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Bird Myths

Posted by ESEM | Added on : June 30, 2010 11:05am | Last edited: June 30, 2010 11:08am | Viewed 2905 times | 0 Comments


Bird watching has its own set of myths. The following are among the most persistent, some of them popping up every few months. What they all have in common is that they are not true. Entertaining for sure, but not true. If you hang around bird watchers you are going to hear at least a few of them. If you hear any of these, jump right in and set the record straight.


1) You should not throw rice at the bride and groom at weddings because birds eat it and it swells up in their stomach and kills them. Sometimes the myth goes that it causes them to explode.


2) You should take down your bird feeders in the fall because they keep birds from migrating and these birds will freeze to death.


3) Hummingbirds migrate by riding on the back of geese.


4) If you feed a gull an Alka Seltzer tablet it will swallow the offering and when the lethal charge gets into the stomach and dissolves, the expanding gasses will cause the bird to explode.


5) Red dye in the hummingbird nectar is good because it increases the attractiveness of the feeder.


6) Red dye in the hummingbird nectar is bad because it causes a variety of diseases.


7) Purple martins regularly eat 2,000 mosquitoes a day.


8) Small birds are carried long distances by powerful storms.


9) Parent birds will abandon a nestling if it has been touched by humans.


10) Some birds mate for life.


11) Releasing white doves or pigeons at weddings and funerals is safe.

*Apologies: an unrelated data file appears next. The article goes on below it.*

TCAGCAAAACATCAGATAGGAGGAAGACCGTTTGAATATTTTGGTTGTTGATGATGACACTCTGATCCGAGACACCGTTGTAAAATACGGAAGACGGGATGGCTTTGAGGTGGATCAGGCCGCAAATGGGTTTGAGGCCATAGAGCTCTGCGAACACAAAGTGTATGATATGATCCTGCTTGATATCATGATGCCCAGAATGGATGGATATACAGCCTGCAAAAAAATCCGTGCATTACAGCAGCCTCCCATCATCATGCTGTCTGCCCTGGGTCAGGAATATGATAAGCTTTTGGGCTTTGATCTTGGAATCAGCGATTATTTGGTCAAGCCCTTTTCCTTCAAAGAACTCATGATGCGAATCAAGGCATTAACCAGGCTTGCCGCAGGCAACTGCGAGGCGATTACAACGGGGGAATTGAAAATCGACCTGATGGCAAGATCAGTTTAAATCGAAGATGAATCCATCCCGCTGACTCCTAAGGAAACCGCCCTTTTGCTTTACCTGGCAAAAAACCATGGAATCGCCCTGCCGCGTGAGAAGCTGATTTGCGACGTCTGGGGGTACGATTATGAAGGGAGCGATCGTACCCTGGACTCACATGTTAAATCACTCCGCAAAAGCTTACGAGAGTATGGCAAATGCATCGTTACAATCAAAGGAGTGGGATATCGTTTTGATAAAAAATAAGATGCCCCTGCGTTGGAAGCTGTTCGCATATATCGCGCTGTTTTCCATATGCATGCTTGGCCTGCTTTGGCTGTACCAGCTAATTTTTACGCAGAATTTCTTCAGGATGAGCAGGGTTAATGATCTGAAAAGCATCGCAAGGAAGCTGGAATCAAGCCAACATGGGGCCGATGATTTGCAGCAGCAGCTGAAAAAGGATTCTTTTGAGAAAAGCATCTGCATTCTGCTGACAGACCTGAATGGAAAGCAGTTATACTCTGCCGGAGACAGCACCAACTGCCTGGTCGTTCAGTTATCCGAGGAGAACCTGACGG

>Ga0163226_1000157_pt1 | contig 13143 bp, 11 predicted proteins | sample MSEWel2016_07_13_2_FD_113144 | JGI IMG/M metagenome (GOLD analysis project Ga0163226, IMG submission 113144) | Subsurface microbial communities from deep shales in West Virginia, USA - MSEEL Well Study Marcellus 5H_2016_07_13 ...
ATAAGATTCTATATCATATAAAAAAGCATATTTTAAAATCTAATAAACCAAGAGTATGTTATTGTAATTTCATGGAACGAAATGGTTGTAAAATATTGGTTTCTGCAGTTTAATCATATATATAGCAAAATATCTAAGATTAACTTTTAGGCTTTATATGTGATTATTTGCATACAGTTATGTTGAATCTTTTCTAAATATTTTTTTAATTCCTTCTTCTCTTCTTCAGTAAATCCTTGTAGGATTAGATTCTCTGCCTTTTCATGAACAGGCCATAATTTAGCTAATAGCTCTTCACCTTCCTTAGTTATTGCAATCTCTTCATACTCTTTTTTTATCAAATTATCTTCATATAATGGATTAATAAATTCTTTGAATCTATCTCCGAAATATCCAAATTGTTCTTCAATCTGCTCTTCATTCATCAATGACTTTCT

12) If you raise a wild bird such as a pigeon, blue jay, mockingbird, etc. it will bond (imprint with humans) and be tame for life, unable to make it in on their own in the wild.


13) Hummingbird nectar is bad for the hummingbirds.


14) Feeding bread to geese and ducks is a great family activity.


15) Pigeons carry diseases and even avian flu.


Bird-watching myths die hard, if at all. As a philosophical wit once explained, a lie is halfway around the world before the truth gets started. The myths discussed here, and others, will never be rooted out, but you can be aware, and provide a counterpoint to many of them. Be prepared for the results. No one likes a favorite myth debunked, and wars have been fought over myths. The trick is to be rational, friendly, and non-threatening.


How do you separate the myth from the reality? It is not always easy. There are extraordinary and improbable stories about birds that are entirely true. The trick is to develop a silent alarm system, a little buzzer than goes off when the story is too good, too weird, too improbable. Don't reject it out of hand, but investigate. Ask other bird watchers. Post a question on the Internet. Go to the library.


Do not, however, allow an appropriate sense of skepticism to interfere with the ability to discover wonderful things, to be moved and awed by the reality of birds. There is a lifetime of pleasure in the contemplation of birds, even without the myths.



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